Voters in Kern County have moved toward slamming the door on the city of Los Angeles' practice of trucking its treated sewage sludge to farmland it owns in the rural county, forcing Mayor Antonio Villaraigosa to consider waging an expensive campaign or pony up millions more to truck the stuff to Arizona.
More than 24,000 Kern County voters signed an initiative petition that has qualified a ballot measure to ban Los Angeles and other outsiders from spreading their sludge on farmland in Kern County.
The ballot measure could go before voters in June, unless it is adopted into law by the Kern County Board of Supervisors before then.
"It's a very serious issue," Villaraigosa said Sunday. "We're very concerned that public officials in Kern County would take this action."
Half a dozen sanitation agencies from Los Angeles and Orange counties ship 450,000 tons of treated sewage each year to Kern County, more than half of which -- 273,000 tons -- comes from the city of Los Angeles.
Los Angeles for a decade has shipped 25 truckloads of treated human waste daily to a 4,700-acre farm called Green Acres that it owns south of Bakersfield.
The sludge, also called biosolids, is what is left over after treatment plants clean and remove water from sewage. It is used to fertilize soil for the farming of produce that is then fed to cows and other animals. None of the produce is used for human consumption.
Federal and state environmental laws have stopped cities and counties from dumping the sludge in the ocean and have severely limited the ability to dispose of the waste in local landfills, according to John Collins, a Fountain Valley city councilman and former board chairman for the Orange County Sanitation District.
Three counties -- Sutter, San Joaquin and Stanislaus -- have already banned the import of sludge for spreading on farmland, and nine others have strict rules that make the importation all but impossible.
As a result, the city of Los Angeles and other producers of the sludge have backup plans that call for the biosolids to go to private lands in Arizona if Kern County closes the door.
Kern County leaders say the treated sewage presents a health risk because it contains heavy metals, industrial waste and other toxic substances.
"It contains materials that are harmful to our groundwater and that endanger the residents of our county," said Donald Maben, a member of the Kern County Board of Supervisors.
Trucking Los Angeles' sludge to Arizona could add millions of dollars to the city's disposal costs, said Rita Robinson, director of the Los Angeles city Sanitation Bureau.
"It's a tremendous impact for us if we have to quickly find another way to dispose of this," she said. "We're talking about 750 tons per day and unless people stop flushing their toilets, then it's not going to stop."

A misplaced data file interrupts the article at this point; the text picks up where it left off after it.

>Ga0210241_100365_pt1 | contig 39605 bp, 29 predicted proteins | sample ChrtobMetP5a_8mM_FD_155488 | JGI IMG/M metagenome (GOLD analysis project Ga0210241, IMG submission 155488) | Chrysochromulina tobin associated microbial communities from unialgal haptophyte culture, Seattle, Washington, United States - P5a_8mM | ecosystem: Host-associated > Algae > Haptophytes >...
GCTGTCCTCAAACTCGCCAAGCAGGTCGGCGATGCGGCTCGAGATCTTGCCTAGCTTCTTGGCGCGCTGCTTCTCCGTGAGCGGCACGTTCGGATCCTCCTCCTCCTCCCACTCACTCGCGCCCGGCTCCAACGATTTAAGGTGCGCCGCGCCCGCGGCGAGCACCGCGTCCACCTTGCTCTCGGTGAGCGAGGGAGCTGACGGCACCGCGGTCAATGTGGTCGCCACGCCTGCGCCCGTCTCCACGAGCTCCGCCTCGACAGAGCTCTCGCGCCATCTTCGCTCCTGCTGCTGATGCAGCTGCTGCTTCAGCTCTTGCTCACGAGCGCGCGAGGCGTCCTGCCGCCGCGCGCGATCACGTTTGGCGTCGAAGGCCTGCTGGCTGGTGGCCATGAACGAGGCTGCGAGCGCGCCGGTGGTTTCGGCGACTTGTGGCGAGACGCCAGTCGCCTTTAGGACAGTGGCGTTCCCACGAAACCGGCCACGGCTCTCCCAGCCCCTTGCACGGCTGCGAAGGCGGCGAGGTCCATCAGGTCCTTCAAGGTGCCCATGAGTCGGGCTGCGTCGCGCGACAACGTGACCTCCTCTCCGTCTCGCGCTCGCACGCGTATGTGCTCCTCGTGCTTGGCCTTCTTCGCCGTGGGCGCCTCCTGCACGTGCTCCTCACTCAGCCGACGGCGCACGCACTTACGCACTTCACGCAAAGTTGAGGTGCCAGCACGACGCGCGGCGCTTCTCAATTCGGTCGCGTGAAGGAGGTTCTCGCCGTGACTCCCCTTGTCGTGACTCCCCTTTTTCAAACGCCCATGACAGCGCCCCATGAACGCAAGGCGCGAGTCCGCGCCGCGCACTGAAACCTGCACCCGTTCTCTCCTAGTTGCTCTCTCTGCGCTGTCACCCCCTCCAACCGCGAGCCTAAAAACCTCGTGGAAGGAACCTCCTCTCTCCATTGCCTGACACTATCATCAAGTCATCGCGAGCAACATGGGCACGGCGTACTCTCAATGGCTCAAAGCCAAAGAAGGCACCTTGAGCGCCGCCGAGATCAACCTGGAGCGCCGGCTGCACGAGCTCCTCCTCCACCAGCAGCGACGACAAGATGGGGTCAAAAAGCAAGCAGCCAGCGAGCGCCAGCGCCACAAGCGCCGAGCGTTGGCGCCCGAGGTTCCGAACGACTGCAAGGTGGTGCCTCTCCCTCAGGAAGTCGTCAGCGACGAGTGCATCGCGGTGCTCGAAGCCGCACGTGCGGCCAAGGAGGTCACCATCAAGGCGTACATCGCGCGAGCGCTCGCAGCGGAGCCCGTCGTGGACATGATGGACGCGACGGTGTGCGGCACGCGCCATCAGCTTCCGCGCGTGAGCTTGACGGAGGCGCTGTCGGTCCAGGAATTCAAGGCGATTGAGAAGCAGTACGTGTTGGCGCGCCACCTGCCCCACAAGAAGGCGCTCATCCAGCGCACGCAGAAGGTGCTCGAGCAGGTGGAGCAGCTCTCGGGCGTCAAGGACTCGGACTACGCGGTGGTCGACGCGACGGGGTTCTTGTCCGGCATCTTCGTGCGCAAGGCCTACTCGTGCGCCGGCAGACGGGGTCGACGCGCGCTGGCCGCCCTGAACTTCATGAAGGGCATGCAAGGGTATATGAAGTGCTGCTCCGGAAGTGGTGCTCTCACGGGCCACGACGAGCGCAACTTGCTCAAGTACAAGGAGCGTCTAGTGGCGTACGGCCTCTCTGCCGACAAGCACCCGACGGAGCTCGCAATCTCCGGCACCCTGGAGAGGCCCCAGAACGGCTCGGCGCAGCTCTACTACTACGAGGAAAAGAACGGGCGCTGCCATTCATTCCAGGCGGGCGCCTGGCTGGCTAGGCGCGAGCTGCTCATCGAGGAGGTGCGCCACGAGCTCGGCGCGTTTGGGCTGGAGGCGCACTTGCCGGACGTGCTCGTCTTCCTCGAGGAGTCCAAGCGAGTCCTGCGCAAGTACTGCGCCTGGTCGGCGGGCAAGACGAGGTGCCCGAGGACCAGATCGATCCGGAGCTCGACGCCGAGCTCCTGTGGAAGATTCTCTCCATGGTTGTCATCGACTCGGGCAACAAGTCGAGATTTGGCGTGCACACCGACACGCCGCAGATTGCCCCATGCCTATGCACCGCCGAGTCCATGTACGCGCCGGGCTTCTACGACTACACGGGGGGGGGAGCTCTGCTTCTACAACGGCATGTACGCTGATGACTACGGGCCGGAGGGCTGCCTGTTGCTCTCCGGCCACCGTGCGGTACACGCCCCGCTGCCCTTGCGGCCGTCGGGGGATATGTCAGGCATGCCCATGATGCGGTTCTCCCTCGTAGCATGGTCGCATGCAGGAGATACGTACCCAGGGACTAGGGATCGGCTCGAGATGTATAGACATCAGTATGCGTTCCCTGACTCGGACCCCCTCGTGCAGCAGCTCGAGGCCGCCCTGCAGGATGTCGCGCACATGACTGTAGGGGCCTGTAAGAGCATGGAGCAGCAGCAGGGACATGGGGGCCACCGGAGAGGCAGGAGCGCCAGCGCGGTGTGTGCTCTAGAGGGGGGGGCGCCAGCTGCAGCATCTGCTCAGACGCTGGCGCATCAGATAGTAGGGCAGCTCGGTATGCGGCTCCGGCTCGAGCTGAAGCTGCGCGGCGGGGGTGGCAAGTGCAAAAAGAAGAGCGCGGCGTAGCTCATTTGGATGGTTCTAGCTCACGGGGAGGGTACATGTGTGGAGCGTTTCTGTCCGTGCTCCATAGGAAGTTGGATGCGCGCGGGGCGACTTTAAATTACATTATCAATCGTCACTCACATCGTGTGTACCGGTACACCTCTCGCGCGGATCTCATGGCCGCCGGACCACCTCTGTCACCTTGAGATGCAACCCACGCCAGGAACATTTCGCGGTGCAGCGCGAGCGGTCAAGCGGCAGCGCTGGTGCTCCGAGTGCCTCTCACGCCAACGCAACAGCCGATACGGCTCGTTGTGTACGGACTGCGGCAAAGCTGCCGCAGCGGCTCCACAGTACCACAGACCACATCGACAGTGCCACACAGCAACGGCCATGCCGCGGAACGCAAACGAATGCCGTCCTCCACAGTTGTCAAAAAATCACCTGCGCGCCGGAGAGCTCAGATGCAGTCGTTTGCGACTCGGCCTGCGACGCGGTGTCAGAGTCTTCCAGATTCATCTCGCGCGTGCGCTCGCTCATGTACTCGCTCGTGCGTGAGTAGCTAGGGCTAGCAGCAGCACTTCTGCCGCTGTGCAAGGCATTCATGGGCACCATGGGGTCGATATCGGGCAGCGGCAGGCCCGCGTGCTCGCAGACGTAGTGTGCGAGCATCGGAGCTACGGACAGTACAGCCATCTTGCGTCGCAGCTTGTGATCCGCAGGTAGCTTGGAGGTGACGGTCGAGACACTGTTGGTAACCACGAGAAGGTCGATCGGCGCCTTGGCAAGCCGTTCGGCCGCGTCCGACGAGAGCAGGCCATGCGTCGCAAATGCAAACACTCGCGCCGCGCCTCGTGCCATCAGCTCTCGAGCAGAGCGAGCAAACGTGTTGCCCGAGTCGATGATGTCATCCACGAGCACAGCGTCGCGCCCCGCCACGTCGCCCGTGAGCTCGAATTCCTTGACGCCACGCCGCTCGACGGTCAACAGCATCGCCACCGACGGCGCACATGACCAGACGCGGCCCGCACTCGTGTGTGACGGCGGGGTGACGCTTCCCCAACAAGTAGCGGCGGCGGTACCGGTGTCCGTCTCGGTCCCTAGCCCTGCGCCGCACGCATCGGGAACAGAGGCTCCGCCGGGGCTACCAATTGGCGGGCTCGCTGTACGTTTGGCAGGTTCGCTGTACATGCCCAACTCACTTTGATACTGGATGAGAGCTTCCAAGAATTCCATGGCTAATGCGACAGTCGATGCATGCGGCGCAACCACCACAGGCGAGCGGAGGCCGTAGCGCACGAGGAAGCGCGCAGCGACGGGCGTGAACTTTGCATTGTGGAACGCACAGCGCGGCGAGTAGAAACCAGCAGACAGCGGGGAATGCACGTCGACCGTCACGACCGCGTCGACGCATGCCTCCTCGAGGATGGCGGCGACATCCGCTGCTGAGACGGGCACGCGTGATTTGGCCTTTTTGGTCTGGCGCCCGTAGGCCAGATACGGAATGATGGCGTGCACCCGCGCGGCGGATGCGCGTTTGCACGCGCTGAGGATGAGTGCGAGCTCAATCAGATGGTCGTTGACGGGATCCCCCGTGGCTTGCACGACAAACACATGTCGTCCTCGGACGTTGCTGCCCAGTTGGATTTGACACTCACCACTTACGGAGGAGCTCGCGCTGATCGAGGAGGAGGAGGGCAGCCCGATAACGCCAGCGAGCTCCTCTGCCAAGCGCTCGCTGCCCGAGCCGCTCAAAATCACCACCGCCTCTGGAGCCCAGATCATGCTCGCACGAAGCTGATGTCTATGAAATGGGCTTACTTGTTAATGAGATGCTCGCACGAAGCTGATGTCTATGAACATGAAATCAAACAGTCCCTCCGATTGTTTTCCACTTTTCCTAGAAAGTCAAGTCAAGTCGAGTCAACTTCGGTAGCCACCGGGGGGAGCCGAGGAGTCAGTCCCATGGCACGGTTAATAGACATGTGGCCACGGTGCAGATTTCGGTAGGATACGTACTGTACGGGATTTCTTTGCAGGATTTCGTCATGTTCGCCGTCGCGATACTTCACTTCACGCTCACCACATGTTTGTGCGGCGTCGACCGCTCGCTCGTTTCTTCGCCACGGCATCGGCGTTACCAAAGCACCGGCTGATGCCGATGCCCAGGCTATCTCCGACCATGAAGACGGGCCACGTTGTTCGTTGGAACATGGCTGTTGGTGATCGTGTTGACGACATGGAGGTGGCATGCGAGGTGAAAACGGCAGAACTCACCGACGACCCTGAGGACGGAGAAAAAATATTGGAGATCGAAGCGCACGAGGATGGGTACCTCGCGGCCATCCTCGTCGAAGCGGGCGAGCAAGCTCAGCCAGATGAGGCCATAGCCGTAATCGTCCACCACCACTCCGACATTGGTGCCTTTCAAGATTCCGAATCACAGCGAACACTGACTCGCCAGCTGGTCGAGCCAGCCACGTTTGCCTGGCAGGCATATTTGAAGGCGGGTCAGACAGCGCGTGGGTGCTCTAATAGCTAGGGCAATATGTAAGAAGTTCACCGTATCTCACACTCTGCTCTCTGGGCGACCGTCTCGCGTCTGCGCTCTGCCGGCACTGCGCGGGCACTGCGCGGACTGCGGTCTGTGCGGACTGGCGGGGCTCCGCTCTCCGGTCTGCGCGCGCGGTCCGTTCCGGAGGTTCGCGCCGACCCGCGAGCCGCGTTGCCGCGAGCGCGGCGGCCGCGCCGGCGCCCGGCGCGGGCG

If the Kern County Board of Supervisors puts the measure on the ballot, Villaraigosa said he is not ruling out a campaign to defeat the ban.
"We may have to," he said. "That's something we will evaluate. It's the kind of issue, though, that once it gets on the ballot people ... can mischaracterize what's going on."
Any campaign for the measure could turn into a nasty one, letting loose decades of resentment in the more rural county to the north about the way it has been treated by the most populous county in the state.
"It just seems Los Angeles particularly is intent on saying, 'You are going to take what we give you,' " said state Sen. Dean Florez (D-Shafter), who led the initiative drive after Los Angeles officials balked at a compromise proposal to phase out the dumping over two years.
Florez said the Kern County board has not done enough to fight the dumping and hopes the ban will be placed on the ballot for a full debate.
"There is a very poor, rural community being dumped on by a richer, more urban area," Florez said.
The initiative backers, called Keep Kern Clean, needed to collect the signatures of 15,767 voters in the county to qualify the measure for the ballot but, just to be safe, they turned in 24,000.
Last week, Kern County elections officials determined there were sufficient valid signatures for the Board of Supervisors to put the measure on the June ballot, adopt the ban into law or request a report on the proposal before putting the measure on a ballot after June.
Maben indicated there is support for putting the measure on the ballot this year.
Anticipating that the ban on sludge might win on the Kern County ballot, Robinson said the city is already consulting with attorneys about protecting its right to use its farm.
Robinson said the city has met all legal and environmental requirements to dump the treated sewage on the farm.
"We've been working within the laws," she said. "There are no legal or environmental problems."
At the request of the mayor's office, Robinson said she has begun putting together materials for a public education campaign to attempt to convince Kern County voters that the sludge poses no health risk.
The city of Los Angeles is already under pressure to find alternative sites for dumping the nearly 1 million tons of trash it generates each year. Homeowners around the Sunshine Canyon Landfill in the Granada Hills area have demanded the city stop dumping all of its trash in the landfill, and city officials this month will consider disposal alternatives.
A ban on biosolids would also affect the Los Angeles County Sanitation Districts, which ship about five truckloads to Kern County each day.
Also affected would be the Orange County Sanitation District, which sends about 230 tons of sludge to Kern County each day.
"If Kern County is eliminated as a disposal option, then we will have to send this someplace else, and the someplace will be a further distance to drive, i.e. it would cost more money," Collins said.